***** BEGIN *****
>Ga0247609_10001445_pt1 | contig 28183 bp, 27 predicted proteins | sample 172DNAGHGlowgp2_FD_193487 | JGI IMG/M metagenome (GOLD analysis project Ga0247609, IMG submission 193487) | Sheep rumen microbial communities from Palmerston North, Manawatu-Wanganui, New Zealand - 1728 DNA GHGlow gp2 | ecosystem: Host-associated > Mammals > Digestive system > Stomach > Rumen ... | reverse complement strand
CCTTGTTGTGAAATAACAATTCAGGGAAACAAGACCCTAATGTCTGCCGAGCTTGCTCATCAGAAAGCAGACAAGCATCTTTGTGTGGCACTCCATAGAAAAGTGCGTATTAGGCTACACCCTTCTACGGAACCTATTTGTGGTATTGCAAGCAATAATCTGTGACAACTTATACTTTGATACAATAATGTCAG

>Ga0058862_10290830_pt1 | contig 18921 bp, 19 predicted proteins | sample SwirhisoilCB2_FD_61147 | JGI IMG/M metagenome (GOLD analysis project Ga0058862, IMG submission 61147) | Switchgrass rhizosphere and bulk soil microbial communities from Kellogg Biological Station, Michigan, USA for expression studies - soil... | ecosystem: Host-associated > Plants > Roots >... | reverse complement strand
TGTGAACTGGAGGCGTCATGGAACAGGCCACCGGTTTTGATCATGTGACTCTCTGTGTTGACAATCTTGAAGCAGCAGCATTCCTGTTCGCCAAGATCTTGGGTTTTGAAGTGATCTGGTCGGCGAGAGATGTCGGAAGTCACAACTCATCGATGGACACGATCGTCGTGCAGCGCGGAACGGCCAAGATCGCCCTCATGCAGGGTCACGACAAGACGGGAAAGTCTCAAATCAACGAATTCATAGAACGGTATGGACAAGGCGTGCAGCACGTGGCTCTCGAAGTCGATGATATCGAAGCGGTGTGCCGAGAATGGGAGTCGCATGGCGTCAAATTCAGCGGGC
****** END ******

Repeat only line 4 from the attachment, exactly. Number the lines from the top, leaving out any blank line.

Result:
TGTGAACTGGAGGCGTCATGGAACAGGCCACCGGTTTTGATCATGTGACTCTCTGTGTTGACAATCTTGAAGCAGCAGCATTCCTGTTCGCCAAGATCTTGGGTTTTGAAGTGATCTGGTCGGCGAGAGATGTCGGAAGTCACAACTCATCGATGGACACGATCGTCGTGCAGCGCGGAACGGCCAAGATCGCCCTCATGCAGGGTCACGACAAGACGGGAAAGTCTCAAATCAACGAATTCATAGAACGGTATGGACAAGGCGTGCAGCACGTGGCTCTCGAAGTCGATGATATCGAAGCGGTGTGCCGAGAATGGGAGTCGCATGGCGTCAAATTCAGCGGGC